Neither Mubarak nor the military junta that ruled the 18 month interregnum nor the Muslim Brotherhood elected in the first flush of democracy nor the military junta ushered into power by the protests of 20 million Egyptians has made a dent in the sources of public frustration. They have all instead perpetuated the problems in Egypt because they lack the broad public consensus on the policies necessary to make Egypt prosperous. The Brotherhood got an economic lifeline from Qatar; the military now gets one from Saudi Arabia. But neither was willing to risk proposing or implementing economic reforms that would upend the system’s current beneficiaries, be deeply unpopular in the short term, create a turbulent transition, and empower new economic and political forces. Economic dysfunction is a politically rational choice, as Daron Acemoglu and James Robinson argue in Economic Origins of Dictatorship and Democracy.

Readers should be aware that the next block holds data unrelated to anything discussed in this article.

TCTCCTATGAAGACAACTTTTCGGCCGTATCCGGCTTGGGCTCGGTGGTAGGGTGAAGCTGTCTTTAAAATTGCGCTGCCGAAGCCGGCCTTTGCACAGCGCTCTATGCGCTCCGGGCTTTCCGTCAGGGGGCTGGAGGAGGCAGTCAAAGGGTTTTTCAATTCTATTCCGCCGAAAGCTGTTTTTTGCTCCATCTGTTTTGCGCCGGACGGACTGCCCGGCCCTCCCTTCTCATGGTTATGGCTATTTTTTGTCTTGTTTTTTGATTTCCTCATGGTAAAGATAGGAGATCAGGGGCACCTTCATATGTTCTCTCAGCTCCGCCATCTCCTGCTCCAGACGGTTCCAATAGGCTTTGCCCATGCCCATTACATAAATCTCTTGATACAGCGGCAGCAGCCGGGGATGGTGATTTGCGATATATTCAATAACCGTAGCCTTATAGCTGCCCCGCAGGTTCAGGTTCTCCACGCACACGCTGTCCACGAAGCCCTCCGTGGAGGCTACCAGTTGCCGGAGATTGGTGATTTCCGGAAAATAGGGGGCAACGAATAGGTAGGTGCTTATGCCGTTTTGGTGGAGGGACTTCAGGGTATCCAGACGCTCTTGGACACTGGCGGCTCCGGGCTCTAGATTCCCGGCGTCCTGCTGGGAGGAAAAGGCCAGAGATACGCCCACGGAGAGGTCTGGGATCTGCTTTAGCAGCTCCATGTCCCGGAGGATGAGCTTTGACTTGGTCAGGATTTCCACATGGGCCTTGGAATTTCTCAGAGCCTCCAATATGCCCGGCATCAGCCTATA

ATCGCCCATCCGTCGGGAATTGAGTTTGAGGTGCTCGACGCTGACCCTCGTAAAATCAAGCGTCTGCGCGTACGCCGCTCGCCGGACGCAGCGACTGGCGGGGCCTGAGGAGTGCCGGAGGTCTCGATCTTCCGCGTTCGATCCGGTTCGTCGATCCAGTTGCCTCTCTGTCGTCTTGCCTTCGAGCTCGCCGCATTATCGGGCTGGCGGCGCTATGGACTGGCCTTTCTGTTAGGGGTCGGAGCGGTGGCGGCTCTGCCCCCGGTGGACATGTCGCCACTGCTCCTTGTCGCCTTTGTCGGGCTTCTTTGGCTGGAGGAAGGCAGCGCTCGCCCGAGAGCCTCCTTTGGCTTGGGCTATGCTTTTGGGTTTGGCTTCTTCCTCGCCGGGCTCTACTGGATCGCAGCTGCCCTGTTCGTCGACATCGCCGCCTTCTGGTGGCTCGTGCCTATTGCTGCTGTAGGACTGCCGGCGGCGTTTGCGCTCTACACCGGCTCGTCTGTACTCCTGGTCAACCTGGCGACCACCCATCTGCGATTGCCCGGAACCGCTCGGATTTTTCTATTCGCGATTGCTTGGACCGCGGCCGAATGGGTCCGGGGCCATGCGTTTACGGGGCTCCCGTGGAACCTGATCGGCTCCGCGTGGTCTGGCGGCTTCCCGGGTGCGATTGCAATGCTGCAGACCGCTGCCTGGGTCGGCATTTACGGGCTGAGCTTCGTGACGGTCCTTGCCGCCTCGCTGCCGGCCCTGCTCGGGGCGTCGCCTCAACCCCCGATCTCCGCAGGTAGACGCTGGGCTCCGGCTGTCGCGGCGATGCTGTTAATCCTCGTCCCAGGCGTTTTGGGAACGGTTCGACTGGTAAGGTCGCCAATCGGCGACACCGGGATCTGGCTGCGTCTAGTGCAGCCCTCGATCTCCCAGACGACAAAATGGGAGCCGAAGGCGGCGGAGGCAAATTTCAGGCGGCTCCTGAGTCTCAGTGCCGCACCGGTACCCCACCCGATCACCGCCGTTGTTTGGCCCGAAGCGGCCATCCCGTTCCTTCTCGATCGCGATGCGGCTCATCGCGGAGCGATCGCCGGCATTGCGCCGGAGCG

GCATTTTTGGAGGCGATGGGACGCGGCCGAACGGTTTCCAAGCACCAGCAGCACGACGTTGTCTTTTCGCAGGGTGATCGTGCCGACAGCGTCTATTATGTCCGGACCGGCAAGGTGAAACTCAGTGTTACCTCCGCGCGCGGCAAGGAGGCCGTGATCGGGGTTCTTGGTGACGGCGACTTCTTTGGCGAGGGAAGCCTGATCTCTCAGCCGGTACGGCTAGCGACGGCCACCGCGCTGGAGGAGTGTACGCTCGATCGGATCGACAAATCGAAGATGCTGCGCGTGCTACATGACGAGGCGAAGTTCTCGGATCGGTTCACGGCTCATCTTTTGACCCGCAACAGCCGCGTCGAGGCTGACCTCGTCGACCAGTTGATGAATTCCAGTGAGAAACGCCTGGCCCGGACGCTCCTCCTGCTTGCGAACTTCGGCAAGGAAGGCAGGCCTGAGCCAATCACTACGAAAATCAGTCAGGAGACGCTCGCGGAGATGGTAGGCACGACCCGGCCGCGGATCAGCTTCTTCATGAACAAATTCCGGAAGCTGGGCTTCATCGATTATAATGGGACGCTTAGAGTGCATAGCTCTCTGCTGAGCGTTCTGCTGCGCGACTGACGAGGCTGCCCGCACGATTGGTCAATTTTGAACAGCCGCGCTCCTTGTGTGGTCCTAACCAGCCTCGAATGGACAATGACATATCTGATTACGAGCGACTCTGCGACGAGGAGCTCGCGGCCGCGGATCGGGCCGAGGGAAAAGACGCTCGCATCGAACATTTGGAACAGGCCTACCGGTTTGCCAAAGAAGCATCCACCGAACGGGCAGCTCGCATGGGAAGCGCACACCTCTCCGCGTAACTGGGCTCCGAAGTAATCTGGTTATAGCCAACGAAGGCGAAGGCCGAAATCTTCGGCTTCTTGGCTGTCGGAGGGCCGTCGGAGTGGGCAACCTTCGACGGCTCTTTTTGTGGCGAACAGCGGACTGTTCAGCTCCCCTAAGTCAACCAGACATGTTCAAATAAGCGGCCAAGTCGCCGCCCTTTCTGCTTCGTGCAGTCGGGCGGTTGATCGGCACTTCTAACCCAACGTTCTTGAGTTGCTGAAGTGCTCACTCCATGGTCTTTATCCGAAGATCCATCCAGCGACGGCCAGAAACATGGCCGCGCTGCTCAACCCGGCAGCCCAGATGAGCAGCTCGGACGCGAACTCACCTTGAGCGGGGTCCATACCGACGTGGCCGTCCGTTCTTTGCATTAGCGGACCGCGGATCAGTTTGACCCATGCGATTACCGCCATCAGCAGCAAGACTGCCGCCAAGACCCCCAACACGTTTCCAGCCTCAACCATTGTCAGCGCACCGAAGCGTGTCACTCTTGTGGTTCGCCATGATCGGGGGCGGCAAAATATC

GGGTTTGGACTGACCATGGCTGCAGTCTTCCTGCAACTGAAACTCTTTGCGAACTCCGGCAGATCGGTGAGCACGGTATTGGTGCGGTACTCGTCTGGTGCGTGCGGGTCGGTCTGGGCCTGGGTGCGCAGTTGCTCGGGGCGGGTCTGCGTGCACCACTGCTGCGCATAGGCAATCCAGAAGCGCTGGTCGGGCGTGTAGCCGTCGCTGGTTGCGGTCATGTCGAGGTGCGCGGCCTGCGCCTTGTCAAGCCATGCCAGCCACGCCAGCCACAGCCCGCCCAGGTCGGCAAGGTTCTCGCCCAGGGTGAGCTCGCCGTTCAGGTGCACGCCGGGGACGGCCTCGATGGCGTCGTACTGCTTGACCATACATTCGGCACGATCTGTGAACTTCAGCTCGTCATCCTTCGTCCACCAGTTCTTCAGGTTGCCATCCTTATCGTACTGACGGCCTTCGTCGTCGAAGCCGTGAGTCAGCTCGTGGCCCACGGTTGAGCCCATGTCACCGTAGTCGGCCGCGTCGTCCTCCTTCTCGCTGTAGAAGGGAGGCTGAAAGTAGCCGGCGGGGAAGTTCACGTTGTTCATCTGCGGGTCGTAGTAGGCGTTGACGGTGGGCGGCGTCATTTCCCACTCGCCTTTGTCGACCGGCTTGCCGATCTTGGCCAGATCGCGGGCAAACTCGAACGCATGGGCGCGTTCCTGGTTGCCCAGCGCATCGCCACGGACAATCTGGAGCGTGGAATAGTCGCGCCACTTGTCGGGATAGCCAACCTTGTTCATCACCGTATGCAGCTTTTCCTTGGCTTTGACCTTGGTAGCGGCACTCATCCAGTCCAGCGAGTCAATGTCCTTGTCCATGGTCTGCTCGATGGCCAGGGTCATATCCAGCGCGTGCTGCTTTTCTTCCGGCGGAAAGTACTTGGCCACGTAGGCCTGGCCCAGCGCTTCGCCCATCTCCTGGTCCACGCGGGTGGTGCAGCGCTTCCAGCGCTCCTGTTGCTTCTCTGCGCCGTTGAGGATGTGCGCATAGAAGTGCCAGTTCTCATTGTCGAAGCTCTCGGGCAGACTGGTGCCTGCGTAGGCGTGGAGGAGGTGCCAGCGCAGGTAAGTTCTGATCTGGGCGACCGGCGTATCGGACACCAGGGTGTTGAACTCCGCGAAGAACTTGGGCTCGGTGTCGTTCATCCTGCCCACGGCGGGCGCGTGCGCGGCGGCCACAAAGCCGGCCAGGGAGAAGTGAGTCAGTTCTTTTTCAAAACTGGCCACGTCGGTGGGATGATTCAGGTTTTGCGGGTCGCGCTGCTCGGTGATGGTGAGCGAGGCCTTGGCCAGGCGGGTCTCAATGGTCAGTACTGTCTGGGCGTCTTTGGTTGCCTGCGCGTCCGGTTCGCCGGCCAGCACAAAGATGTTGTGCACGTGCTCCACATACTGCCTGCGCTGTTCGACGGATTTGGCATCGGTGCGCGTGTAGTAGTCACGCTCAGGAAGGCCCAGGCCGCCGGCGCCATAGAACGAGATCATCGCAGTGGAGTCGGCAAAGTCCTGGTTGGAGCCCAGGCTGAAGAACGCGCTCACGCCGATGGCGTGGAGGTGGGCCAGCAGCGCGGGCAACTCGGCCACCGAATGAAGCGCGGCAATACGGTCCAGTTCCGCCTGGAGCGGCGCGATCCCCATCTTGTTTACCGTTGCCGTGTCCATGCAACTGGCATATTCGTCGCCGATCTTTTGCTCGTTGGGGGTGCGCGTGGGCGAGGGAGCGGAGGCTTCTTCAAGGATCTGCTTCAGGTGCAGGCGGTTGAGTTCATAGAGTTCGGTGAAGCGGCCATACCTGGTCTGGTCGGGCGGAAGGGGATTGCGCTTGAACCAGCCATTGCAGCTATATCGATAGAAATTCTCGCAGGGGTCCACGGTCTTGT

The recent referendum approval of the military junta’s proposed constitution provided the government with a veneer of public legitimacy: as the government spokesman emphasized, while only 38 percent of eligible Egyptians voted in the referendum, that is a higher percentage than voted to endorse the constitution the Brotherhood had put to a referendum eleven months earlier. It is tempting to explain Egypt’s descent back into authoritarianism as the imposition of military rule. And the Egyptian military has been brutally repressive: killing hundreds of protesters, instituting martial law, arresting the top thousand Muslim Brotherhood leaders, putting President Morsi on trial for his life, banning the organization and confiscating its finances, cracking down on secular activists, and implementing other restrictions on civil society. But, as Eric Trager emphasized on the anniversary of Mubarak’s overthrow, “Egypt’s autocratic recidivism is often blamed on Egypt’s poisonous media and draconian military-backed government, thereby casting ordinary Egyptians as passive actors in their own country’s story. But they aren’t.”